Well guys, we've now been home for a few days, and this will be my final blog entry. I hope that you enjoyed following along with us as we journeyed through the rich waters and icy landscapes of Antarctica. I know for Jason and I that having so many of you following this blog from back home gave us a structured feel to our days, and knowing that you all were following gave us comfort for being so far away from anything we've ever known before. To prepare y'all, this entry will be a little different as I will vary from the more typical story form used previously. No one really wants to know about the airport and traveling back, that's why so many people take drugs on airplanes...to sleep through it!
Wednesday, December 14, 2011
Tonight, I'm writing from a very different world. A container ship is alongside, and trucks and forklifts go back and forth along the pier. The city of Ushuaia splays up the mountainside, and the city lights shine in the delayed dusk.
The Post Office.
The base itself is only operates in the summer because the entire area is inaccessible in the colder months due to ice, but even during the summer, the members of the base have a very hard time traveling around. It's not that the walking here is much harder than other places on the Peninsula. It's more that they possess no boats or vessels of any kind. Everywhere they go must be on foot, and it's on an island. As I heard it explained, it is a matter of keeping the base small and inexpensive. If they had one boat, they'd have to have a back-up boat. If they had more than one boat, they'd have to have a technician to maintain and fix them. If they had more staff they'd have to have a doctor. With all the new personnel, they'd have to build extra lodging quarters, and then more personnel to build and maintain those. And it goes on and on... What I can't figure out is if they currently operate without a boat, why they couldn't operate it without a back-up boat? If the first one broke, then they'd be back to status quo until next season right?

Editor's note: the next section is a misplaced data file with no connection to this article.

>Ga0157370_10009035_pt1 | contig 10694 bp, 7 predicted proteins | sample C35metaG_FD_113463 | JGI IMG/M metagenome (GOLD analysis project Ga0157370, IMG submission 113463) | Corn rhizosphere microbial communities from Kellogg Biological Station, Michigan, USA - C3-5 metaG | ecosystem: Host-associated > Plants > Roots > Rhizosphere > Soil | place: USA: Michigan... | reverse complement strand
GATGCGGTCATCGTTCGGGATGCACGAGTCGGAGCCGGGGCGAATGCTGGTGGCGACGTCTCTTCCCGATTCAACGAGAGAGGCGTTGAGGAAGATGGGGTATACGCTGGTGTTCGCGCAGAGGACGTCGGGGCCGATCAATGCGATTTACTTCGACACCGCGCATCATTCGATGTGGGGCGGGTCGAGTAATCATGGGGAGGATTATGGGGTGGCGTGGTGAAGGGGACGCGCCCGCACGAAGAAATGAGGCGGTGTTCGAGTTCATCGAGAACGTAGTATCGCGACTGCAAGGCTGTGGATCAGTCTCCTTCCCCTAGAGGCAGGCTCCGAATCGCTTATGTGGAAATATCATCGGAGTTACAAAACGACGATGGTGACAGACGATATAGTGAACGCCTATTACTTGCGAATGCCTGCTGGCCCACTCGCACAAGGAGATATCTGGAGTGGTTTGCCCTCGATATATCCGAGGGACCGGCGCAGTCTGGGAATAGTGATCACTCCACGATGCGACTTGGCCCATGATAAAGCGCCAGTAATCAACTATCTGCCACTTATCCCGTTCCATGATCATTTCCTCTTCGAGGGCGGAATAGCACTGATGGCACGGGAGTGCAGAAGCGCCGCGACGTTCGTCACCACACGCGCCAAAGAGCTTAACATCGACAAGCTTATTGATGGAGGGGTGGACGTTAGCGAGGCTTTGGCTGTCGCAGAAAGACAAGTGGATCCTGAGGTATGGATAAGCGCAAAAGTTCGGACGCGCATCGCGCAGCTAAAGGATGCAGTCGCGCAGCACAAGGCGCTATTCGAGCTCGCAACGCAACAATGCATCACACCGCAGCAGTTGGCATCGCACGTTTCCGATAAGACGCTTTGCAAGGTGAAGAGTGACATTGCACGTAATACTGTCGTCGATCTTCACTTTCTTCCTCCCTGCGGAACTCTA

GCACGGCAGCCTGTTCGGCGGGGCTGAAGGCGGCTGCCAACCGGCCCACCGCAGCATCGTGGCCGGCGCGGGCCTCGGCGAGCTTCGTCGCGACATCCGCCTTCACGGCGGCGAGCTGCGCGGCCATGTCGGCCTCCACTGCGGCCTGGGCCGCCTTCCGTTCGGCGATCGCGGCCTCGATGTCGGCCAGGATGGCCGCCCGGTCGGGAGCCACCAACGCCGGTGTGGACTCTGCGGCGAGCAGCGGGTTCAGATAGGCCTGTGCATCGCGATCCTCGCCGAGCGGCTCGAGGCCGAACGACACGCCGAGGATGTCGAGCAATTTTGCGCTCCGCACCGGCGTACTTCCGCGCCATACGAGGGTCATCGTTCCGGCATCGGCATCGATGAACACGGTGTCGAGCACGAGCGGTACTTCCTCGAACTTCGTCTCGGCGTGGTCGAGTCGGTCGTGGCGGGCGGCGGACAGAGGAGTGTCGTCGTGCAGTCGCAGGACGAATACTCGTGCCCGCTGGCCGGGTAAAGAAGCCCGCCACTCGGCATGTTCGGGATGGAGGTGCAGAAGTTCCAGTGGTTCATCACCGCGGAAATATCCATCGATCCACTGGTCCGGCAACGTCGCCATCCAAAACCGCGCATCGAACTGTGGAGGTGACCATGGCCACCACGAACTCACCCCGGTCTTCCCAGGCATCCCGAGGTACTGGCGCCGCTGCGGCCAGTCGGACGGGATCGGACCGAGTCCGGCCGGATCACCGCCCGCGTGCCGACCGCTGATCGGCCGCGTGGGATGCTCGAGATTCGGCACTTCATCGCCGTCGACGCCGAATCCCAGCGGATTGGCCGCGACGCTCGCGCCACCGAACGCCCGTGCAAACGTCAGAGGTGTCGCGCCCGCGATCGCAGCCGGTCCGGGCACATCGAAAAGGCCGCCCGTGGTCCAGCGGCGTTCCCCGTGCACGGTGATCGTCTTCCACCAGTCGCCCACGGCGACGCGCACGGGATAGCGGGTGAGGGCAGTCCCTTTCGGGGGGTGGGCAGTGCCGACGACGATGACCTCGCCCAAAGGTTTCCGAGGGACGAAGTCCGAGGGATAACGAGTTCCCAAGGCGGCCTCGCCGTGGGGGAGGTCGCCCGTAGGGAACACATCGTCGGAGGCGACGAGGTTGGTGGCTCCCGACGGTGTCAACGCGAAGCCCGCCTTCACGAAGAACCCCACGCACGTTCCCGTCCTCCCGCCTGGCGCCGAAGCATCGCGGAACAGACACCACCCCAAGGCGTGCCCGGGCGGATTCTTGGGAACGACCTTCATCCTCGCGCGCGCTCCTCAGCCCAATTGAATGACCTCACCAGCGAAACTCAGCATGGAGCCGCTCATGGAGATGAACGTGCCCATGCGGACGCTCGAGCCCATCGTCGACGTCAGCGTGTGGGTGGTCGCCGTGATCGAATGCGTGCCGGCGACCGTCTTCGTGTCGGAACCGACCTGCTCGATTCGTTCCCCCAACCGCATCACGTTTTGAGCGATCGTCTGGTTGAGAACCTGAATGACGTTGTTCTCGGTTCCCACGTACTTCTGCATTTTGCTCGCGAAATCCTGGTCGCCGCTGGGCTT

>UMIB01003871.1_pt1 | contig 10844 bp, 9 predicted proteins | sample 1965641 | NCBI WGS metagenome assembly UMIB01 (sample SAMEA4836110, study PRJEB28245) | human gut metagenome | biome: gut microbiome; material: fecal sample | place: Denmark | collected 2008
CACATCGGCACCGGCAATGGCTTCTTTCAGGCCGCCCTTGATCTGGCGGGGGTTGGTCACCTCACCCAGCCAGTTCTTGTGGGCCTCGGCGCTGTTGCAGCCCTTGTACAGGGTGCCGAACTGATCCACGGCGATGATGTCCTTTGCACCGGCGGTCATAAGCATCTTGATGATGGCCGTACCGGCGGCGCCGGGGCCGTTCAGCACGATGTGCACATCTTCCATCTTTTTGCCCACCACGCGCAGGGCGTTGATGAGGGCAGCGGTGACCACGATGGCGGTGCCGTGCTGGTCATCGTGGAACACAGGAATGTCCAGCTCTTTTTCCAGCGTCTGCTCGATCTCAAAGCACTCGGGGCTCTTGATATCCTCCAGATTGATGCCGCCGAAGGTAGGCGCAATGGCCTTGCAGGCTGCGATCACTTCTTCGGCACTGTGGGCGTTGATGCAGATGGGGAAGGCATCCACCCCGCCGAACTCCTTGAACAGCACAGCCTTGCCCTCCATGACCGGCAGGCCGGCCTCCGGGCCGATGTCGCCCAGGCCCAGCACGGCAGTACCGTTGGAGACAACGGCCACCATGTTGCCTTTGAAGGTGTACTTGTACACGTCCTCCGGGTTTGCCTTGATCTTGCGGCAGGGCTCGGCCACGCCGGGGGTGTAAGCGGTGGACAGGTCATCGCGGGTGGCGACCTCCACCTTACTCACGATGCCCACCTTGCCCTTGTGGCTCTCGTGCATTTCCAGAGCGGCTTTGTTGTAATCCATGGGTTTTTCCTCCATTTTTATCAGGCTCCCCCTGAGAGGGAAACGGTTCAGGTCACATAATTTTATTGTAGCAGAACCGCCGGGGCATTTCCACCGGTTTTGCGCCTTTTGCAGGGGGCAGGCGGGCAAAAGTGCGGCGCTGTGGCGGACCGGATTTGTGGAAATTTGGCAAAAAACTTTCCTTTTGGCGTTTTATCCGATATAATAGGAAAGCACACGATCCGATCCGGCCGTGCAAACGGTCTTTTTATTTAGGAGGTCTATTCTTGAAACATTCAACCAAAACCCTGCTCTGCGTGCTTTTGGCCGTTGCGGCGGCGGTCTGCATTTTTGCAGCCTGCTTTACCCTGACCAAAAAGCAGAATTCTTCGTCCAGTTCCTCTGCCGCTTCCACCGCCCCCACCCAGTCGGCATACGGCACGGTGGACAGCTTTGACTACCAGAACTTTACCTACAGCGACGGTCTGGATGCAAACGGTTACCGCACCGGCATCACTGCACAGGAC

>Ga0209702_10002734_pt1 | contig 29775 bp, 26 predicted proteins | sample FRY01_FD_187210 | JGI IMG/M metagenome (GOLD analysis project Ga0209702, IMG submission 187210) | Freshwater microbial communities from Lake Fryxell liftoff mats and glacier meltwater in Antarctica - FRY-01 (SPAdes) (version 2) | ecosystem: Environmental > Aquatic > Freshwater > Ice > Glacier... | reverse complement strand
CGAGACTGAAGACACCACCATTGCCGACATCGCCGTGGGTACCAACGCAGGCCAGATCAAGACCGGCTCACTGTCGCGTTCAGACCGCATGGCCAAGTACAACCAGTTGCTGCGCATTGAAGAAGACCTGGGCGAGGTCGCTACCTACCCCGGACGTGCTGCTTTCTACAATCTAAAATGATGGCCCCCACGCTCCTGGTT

Penguin on the menu?
Anyone have a can opener?
Standard issue back in the day.
Do these penguins speak with a British accent?
Out on the ice.
The National Geographic Explorer.
Happy Thanksgiving to everyone back home! Our Thanksgiving has been anything but conventional, but I have even more than usual to be thankful for.
Killer whales seal hunting.
Believe it or not, this was the only sign with Antarctica on it on the whole trip!
We were very at home in Zodiacs.
An Antarctic sunset.
Alright guys, one more day until Thanksgiving! This morning we anchored the ship in a place called Neko Harbor, which is named after an early twentieth century Belgian whaling vessel. Our group was able to take zodiacs around the area to examine all of the floating pieces of ice and look for wildlife among them. We were able to find numerous groups of Gentoo penguins porpoising through the water looking for fish and a few birds perched on ice bergs, but unfortunately no seals. The harbor itself was simply breathtaking though! Glaciers covered the mountains around the harbor and some of the vistas looked too perfect to be real; it was like a dream!
Overlooking the glacier.
The Harbor at King George Island.
The Chilean Station.
Hello from "Russia"!
A typical building at the Russian station.
The southernmost Russian Orthodox Church in the world.
The inside of the church, beautiful.
An iceberg in Half Moon Bay.
The view from the penguins' doorstep.